I said I was sorry, but I could not fund what I thought was wrong, explaining to the fiance again that they were objectively in a state of adultery. It wasn’t the money I cared about, I was endangering my soul too to accept their rationalization, and I had to stand up for what was right.
They got offended, and the fiance said my daughter was considering renouncing the Catholic Faith over it.
I tried to apologize to her for the offense while standing firm on the principle.
And my daughter told me she accepted the apology, loves me, and “will forgive” me.

Coincidentally, I had a therapist session yesterday, and I made an appointment with a priest for this afternoon. The therapist (a Catholic I love and respect) told me to try being “less rigid” and try to love and trust my daughter, and the priest (who I love and respect) told me that the father of the prodigal son gave him his inheritance even though he knew it would be spent on sin.

As well-intentioned as the therapist and the priest were, and in fact neither of them told me outright that I was doing the wrong thing, my attempts to figure out how to follow their advice makes me feel like I myself am rationalizing. Yes, I have to love her (and him too), and I need to sit down with them face to face and talk things through more thoroughly, and I should work on some other ideas to help them see I’m really trying to help them, but I still believe I shouldn’t help fund the wedding.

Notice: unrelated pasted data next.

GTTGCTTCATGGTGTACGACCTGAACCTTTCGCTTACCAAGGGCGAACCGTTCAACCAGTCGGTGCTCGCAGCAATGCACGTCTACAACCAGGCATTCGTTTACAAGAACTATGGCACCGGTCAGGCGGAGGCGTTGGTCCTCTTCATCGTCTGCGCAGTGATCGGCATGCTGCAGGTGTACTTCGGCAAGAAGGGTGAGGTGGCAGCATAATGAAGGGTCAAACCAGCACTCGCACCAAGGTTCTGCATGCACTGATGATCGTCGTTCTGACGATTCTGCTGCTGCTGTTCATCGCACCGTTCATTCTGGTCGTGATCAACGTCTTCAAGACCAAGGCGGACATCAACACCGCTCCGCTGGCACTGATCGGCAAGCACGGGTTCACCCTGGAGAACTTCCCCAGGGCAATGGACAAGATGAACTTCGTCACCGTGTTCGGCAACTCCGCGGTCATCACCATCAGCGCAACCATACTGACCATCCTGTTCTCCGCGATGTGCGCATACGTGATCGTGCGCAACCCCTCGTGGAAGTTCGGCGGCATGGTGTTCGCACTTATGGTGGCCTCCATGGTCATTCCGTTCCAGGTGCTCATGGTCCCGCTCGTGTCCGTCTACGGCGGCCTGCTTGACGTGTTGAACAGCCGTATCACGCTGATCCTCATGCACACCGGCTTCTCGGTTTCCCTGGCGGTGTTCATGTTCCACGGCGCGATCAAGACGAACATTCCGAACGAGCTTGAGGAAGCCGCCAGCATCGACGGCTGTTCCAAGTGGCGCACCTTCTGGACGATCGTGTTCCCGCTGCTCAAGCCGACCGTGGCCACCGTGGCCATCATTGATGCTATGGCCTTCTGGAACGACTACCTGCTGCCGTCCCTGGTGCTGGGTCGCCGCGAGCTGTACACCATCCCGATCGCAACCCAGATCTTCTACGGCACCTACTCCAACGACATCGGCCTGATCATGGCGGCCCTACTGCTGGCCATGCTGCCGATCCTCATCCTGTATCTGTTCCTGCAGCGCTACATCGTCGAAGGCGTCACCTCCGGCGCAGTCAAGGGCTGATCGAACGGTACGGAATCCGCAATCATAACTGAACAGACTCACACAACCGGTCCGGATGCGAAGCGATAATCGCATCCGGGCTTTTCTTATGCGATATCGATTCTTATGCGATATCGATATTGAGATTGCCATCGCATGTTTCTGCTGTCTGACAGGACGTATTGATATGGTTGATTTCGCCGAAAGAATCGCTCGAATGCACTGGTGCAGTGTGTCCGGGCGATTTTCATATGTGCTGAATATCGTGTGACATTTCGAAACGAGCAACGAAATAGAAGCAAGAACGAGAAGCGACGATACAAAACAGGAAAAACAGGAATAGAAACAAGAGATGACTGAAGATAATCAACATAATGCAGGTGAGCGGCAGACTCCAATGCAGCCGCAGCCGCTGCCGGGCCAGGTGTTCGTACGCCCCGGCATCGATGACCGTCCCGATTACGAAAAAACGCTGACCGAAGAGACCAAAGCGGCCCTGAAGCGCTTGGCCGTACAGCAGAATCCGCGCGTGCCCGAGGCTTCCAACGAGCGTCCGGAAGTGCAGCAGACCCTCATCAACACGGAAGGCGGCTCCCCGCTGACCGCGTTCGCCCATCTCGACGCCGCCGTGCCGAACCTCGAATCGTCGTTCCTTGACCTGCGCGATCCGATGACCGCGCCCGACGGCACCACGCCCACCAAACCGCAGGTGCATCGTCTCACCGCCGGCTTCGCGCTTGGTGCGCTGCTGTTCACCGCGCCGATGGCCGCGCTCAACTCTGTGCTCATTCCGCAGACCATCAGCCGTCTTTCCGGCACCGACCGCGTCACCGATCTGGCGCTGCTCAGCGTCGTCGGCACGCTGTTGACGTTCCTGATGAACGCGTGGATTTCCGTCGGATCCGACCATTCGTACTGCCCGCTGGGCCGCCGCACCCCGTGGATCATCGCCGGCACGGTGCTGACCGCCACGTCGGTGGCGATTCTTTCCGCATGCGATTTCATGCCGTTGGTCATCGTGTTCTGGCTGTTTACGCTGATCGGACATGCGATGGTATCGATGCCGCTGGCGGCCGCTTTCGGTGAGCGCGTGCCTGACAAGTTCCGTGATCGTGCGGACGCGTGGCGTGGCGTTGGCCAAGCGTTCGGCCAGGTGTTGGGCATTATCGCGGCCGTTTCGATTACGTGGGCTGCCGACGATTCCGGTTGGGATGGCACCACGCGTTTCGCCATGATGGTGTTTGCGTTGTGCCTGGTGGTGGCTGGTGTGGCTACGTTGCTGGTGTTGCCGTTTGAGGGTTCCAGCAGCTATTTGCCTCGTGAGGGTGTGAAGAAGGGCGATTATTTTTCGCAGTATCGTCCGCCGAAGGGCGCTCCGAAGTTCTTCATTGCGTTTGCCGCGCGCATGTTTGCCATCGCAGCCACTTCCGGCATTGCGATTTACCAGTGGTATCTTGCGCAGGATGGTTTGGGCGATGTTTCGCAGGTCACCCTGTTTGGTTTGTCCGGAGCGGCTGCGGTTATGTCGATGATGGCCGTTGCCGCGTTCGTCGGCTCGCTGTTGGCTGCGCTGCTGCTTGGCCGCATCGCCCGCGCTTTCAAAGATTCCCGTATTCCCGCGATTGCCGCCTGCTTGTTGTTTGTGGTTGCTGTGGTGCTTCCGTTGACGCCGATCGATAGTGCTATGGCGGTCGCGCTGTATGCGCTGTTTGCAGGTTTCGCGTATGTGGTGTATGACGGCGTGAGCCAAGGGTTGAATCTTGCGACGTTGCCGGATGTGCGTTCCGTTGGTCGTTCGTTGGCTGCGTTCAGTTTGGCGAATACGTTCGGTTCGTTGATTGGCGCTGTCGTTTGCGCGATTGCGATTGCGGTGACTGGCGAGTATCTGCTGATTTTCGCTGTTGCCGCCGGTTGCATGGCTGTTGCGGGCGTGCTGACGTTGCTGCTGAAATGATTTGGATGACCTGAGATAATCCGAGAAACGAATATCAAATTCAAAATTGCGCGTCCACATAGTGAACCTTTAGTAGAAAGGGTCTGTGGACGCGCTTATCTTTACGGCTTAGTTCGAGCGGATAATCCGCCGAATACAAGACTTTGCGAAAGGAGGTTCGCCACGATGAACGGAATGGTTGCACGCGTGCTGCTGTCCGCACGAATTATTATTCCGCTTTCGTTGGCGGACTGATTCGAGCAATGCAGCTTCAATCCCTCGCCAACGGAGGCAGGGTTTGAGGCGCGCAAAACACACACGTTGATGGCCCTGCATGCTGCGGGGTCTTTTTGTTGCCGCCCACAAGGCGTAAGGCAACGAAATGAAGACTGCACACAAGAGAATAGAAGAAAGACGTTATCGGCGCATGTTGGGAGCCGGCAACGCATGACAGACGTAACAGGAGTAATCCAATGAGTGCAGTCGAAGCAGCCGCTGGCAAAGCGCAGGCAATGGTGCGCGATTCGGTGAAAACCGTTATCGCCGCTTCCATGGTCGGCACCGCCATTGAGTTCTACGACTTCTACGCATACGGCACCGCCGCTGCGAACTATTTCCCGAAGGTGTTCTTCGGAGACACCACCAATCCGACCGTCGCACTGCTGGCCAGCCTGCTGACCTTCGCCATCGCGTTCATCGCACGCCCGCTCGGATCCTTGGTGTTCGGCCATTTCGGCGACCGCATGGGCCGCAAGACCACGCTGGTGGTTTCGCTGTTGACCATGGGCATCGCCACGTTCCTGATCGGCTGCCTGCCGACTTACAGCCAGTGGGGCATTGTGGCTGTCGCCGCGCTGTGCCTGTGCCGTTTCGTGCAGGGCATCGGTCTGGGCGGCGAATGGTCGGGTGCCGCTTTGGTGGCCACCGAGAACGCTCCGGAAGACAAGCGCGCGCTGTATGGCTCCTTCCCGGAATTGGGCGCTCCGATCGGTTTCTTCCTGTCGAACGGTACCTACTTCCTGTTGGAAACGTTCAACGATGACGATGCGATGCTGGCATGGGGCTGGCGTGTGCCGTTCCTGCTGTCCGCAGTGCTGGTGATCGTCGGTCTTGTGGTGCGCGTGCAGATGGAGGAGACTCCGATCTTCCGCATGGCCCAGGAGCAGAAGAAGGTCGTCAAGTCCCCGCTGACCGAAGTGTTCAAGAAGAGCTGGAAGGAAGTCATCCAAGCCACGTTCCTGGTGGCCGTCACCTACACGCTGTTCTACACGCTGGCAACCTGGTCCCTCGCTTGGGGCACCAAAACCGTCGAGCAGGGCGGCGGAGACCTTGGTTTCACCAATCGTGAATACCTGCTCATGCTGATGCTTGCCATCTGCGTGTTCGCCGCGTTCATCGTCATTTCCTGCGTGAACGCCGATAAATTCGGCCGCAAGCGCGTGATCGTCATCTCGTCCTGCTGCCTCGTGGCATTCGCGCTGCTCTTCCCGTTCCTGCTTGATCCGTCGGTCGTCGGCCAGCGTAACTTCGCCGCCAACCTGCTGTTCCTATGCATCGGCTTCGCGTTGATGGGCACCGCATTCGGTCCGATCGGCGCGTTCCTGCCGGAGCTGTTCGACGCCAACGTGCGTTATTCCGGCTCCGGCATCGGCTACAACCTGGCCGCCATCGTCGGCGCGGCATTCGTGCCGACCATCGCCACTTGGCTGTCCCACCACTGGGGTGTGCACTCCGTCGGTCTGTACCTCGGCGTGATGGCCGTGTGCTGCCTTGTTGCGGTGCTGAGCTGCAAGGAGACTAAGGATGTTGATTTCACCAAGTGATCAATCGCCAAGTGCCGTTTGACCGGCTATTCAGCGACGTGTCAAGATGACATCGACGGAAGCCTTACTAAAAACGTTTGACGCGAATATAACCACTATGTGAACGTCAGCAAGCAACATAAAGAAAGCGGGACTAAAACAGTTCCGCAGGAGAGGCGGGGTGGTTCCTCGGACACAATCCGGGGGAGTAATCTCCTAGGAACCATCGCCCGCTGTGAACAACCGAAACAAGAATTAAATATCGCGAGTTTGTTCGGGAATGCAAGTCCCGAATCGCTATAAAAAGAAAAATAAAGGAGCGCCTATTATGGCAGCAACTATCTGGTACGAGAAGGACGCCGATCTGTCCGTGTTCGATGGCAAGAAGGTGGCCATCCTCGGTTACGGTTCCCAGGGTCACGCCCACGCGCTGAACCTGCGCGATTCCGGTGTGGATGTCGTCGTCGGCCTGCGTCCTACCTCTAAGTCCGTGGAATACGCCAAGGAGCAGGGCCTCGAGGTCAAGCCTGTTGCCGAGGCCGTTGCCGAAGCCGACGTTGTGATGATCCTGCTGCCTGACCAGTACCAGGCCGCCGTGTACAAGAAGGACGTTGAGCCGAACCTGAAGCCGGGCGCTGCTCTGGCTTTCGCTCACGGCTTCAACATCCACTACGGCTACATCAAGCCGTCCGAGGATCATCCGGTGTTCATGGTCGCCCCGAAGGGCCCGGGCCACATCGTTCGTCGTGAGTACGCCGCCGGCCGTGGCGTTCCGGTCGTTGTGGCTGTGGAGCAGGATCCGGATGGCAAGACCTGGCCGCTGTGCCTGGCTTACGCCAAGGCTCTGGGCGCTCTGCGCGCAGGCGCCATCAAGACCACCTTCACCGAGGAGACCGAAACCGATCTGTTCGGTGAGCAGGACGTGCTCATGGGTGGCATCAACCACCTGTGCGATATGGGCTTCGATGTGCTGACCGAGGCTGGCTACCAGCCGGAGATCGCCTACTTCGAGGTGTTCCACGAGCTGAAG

Just as I was sitting down to write this, I read a counter-example to the prodigal son story. The Church has stood up for the words of Christ on marriage for two thousand years, and even when the entire Church of England was poised to be lost to the Faith for centuries by Henry VIII, the Pope still refused to give him a divorce. I know it hurts me to refuse my daughter “her inheritance”, but even for love of her can I turn my back on the Savior’s command?

Thank you for any insight.

Man, that is a tough situation to be in.

What about not funding the wedding, but perhaps contributing money to any kids that come along later?

She knows better, but she choses to do the wrong thing. Which is bad. Yet, we are called to be giving and loving. This is a tough situation. While your therapist and priest gave good advice, it’s ultimately up to your conscience. It sounds like you have a pretty well formed one, so I’d go with my gut here. I would not support the marriage, but support whatever comes out of it.

You worked for the money; you told her your criteria; you have the final say-so.

I would also say that I have been told by Episcopalians that they are Catholic. They may have convinced your daughter of this so she may be mistaken rather than worse, iyswim.